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In the spring of 1919 thousands of textile workers in a small New Jersey town went on strike, demanding the eight-hour day. It was not their first walkout. What was unprecedented, however, was the participation of skilled workers. During the previous thirty years, these workers had sided with the millowners during industrial conflicts and had refused to join the action of their less skilled colleagues. In a radical shift in policy, the employers had now laid them off, leaving them with few alternatives but to join the struggle. The workers went to the union and asked “if they could join.” After stressing “that they have to come to us now,” the union accepted the new members.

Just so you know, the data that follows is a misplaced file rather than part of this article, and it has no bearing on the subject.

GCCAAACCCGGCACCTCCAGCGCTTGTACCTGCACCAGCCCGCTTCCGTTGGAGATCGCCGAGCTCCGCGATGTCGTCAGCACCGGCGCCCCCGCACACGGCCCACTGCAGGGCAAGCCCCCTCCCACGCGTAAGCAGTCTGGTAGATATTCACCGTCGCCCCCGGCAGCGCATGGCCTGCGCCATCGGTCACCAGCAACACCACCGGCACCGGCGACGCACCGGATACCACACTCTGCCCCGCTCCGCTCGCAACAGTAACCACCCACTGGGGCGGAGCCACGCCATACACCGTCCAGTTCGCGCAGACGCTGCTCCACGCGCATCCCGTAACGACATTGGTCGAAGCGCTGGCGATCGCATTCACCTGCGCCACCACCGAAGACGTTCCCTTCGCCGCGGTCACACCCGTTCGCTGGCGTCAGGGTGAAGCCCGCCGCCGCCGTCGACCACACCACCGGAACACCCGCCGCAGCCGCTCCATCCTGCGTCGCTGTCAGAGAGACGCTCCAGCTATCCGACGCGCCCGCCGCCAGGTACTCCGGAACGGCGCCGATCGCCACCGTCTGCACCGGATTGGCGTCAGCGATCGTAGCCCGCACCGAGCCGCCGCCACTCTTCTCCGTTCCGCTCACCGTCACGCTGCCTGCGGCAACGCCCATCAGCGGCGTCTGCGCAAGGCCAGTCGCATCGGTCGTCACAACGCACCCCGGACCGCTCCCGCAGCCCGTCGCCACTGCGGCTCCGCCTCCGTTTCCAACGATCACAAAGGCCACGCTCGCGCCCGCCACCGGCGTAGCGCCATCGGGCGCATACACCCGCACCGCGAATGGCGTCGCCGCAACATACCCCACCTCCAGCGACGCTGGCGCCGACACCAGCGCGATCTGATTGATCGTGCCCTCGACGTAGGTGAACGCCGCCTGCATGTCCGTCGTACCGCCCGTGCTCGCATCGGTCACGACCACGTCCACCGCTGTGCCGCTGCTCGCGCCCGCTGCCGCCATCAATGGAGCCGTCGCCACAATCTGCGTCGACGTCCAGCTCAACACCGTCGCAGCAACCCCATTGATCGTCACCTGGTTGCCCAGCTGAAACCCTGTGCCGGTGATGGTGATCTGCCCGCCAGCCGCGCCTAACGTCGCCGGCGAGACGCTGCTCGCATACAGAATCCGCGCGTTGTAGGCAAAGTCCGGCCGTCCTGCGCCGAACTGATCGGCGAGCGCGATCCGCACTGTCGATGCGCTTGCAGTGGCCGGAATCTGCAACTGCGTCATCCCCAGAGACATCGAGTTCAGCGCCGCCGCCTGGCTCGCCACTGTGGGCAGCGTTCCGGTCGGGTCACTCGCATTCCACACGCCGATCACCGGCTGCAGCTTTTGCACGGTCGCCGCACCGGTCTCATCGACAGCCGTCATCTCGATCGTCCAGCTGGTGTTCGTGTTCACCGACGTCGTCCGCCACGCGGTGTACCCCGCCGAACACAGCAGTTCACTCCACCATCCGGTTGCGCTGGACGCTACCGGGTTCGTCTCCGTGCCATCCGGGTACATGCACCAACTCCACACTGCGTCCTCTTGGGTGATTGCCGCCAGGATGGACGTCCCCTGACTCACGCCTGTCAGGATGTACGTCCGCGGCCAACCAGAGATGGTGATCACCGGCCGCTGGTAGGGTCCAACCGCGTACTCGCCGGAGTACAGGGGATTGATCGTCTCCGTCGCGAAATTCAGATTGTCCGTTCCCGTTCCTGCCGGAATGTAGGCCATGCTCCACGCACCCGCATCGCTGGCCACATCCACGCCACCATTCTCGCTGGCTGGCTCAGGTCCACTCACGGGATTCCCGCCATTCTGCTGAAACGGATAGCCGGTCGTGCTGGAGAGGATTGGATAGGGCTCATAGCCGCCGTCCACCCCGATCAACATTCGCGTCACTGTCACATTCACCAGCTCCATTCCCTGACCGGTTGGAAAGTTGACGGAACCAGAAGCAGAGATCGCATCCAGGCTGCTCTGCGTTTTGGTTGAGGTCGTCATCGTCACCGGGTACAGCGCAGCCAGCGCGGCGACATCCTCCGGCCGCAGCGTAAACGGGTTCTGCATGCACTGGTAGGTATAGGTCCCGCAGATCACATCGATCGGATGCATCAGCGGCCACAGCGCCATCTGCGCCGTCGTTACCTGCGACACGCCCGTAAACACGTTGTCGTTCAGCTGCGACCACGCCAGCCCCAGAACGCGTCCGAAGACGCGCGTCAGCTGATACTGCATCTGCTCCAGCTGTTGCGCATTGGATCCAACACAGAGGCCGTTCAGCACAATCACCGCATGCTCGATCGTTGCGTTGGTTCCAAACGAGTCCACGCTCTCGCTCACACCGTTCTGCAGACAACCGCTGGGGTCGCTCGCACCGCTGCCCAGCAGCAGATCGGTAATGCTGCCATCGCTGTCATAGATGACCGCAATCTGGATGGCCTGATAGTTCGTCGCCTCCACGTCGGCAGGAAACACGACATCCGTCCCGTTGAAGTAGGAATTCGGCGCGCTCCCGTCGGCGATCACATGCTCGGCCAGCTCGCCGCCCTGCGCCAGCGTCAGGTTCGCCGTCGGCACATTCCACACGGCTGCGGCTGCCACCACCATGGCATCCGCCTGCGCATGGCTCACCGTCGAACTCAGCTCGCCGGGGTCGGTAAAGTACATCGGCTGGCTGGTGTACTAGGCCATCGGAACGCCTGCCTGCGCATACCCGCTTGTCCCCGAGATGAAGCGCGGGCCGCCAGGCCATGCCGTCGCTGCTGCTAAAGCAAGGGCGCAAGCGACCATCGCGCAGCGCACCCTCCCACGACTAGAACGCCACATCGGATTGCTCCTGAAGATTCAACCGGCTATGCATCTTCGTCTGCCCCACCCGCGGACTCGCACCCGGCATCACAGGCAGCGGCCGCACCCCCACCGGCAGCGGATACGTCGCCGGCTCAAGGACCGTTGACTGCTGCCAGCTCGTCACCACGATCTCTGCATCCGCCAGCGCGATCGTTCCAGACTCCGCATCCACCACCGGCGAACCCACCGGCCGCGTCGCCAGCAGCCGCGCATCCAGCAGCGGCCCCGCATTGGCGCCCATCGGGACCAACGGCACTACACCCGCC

Divisions between skilled and less skilled workers are not uncommon, but in Passaic, New Jersey, they acquired a particular twist. The worsted mills were owned by German entrepreneurs who had hired most of their skilled work force directly from Germany, while staffing the unskilled positions largely with eastern and southern European immigrants. This essay demonstrates how an alliance between German immigrant capital and German immigrant workers was successfully fostered through the preferential treatment of skilled workers and through the support of the German employees' religious, educational, and cultural institutions by the millowners. It analyzes the relationship between the social organization of migration, the making of ethnicity, and working-class formation and also attempts to understand the German immigrants' experience in relation to other migrant groups as well as the internal structure of the immigrant community itself.